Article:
‘I’ve had bankers, CEOs, a vicar, and politicians, but also taxi drivers and students. No one picks their fetishes. It’s something that emerges as a part of you – you become aware of it, and either bury or embrace it.’

Wearing a traditional nurse outfit, or a 1950s style dress with heels and seamed stockings, Nanny Prudence offers bottle feeding, baby talk, play time and down time, which consists of listening to lullabies. She also changes her clients’ nappies, ‘wet only, no poop.’

Nanny Prudence doesn’t mind the wee, explaining, ‘I just wash my hands afterwards. I prefer not to wear gloves. I’m not germphobic.’

— — —-

4 thoughts on “Jeff The Married Church Attending Guy Who Likes to Wear Diapers and Be an Adult Baby”

  1. I doubt Jeff’s wife knew about his diaper fetish when they married. A lot of atheists/agnostics also deceive women they marry. If a guy says, “Hey, I’m an atheist,” it does not always follow that he is honest, healthy and mature.

    H.G. Wells had a rotten marriage. Hugh Hefner didn’t practice the faith.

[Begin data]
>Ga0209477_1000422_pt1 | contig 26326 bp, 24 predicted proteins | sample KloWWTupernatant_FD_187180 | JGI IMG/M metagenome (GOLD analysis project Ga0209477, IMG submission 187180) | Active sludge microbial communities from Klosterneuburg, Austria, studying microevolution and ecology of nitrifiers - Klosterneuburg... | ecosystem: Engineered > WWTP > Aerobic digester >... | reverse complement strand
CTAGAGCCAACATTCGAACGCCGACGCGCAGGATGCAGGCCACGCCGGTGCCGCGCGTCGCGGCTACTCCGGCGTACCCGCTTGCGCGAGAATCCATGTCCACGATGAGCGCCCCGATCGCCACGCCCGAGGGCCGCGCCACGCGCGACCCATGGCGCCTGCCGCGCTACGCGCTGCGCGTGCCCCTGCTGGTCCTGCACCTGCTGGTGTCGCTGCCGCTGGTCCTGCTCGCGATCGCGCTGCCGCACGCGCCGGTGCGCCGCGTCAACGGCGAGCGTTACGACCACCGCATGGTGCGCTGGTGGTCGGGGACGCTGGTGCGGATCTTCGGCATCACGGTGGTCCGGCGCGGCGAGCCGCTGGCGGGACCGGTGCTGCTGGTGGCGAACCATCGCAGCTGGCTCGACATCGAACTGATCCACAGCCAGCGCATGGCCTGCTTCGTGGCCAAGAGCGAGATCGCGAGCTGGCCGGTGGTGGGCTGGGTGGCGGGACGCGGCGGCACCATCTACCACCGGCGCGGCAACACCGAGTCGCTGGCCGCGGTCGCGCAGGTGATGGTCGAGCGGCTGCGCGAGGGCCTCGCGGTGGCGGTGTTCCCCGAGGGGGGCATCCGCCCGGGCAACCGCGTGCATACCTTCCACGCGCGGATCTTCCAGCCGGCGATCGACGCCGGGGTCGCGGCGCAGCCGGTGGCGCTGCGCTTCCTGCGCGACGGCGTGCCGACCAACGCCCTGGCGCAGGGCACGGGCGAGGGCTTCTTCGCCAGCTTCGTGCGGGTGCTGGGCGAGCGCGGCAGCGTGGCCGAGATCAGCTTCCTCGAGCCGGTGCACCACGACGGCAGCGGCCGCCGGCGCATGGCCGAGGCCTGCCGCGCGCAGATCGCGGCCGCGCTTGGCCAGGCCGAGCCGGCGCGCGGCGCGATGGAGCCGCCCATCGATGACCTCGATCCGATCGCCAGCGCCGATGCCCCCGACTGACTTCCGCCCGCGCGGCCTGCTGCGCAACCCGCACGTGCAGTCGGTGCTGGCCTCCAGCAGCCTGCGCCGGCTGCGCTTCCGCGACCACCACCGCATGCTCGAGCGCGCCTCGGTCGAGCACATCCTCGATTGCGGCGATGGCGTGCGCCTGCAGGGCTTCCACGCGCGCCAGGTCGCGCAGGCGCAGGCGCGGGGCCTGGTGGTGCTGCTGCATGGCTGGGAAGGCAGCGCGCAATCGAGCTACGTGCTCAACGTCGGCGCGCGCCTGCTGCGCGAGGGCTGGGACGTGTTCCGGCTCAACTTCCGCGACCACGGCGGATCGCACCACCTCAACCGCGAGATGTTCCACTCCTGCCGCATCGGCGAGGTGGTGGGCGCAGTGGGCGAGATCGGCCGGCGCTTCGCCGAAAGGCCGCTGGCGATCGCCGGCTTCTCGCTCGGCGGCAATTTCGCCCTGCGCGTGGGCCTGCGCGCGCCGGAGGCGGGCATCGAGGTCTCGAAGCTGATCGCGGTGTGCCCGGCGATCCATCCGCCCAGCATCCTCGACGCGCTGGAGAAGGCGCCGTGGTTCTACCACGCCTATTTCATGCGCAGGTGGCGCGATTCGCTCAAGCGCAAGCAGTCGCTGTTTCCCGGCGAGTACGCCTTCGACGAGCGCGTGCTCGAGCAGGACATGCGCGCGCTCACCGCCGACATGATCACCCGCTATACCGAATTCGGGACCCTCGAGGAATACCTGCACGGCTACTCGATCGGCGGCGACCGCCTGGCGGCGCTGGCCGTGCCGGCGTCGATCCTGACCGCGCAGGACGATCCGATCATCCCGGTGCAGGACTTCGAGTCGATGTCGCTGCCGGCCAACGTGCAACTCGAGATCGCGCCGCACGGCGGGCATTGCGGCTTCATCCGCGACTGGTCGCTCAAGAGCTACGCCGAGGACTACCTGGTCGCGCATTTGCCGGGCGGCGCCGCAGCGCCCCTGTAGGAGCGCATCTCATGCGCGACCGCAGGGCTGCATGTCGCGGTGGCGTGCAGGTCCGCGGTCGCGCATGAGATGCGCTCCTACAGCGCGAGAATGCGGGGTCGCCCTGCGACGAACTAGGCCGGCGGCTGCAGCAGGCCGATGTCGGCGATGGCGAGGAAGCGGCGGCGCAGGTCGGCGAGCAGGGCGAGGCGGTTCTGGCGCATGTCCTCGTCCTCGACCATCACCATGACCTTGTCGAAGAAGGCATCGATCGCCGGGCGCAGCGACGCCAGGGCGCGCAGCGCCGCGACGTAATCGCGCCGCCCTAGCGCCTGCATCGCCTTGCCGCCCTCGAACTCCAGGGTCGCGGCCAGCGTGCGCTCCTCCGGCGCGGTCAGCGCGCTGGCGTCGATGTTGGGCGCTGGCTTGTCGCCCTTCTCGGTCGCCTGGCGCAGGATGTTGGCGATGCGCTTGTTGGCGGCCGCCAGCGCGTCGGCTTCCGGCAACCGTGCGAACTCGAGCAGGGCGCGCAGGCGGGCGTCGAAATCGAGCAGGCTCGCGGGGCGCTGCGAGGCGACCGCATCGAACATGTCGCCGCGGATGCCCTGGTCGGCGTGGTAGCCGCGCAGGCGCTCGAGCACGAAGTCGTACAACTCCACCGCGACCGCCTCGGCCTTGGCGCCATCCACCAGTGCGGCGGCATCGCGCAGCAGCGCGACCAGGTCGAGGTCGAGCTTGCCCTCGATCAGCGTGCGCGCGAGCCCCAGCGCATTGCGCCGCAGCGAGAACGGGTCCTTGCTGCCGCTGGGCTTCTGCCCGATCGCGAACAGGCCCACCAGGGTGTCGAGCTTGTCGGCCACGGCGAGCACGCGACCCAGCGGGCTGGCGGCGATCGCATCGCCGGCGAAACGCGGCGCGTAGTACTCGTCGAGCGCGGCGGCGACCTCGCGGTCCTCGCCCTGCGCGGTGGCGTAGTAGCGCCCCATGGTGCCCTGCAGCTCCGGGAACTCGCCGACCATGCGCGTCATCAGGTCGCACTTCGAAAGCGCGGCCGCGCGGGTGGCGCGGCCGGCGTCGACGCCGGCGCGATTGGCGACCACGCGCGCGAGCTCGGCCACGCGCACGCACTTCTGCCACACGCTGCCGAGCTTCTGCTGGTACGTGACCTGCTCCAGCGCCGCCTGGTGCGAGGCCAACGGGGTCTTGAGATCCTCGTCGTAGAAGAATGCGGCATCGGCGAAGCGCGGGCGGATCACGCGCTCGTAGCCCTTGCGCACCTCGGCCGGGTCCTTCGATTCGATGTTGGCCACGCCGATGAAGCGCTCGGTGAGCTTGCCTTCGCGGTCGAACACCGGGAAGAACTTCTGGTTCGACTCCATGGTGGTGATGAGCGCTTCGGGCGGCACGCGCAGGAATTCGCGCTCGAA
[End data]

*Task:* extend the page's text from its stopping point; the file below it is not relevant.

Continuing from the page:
Being an atheist will not make a person holy. A lot of hypocrites and pervs outside the church too!

    1. Response to Rachel N.
      In my way of looking at this story, it doesn’t really matter if the wife knew prior or not.

      The guy was a church-going Christian dude, and according to most Christians I grew up listening to, THAT trait alone was enough to reassure her that he’d be a “stand up,” quality catch – anything but a diaper-wearing weirdo, LOL.

      Yes, I’ve mentioned on a small number of posts over the years here that I am not saying that all atheists all the time are great, upstanding guys.

      Some atheist men are abusive, immature, or weird. I just don’t mention that qualifier in each and every post I make on these issues (I don’t feel I should have to).

      I am mainly pointing out often on this blog that I am tired of the Christian insistence that Christian women should marry ONLY Christian men (equally yoked rule), when that is one reason of several that kept me single this long in life, and…
      The equally yoked rule is impractical and makes no sense – I have one thread on this blog with a billion examples of “godly, Christian” men who have been reported in the media, or arrested for, child rape, beating their wives, etc.

      All of which is why I tell Christian women, please get rid of “equally yoked” in your dating rules, as you’re better off marrying any man who treats you nice, regardless of his religious stance.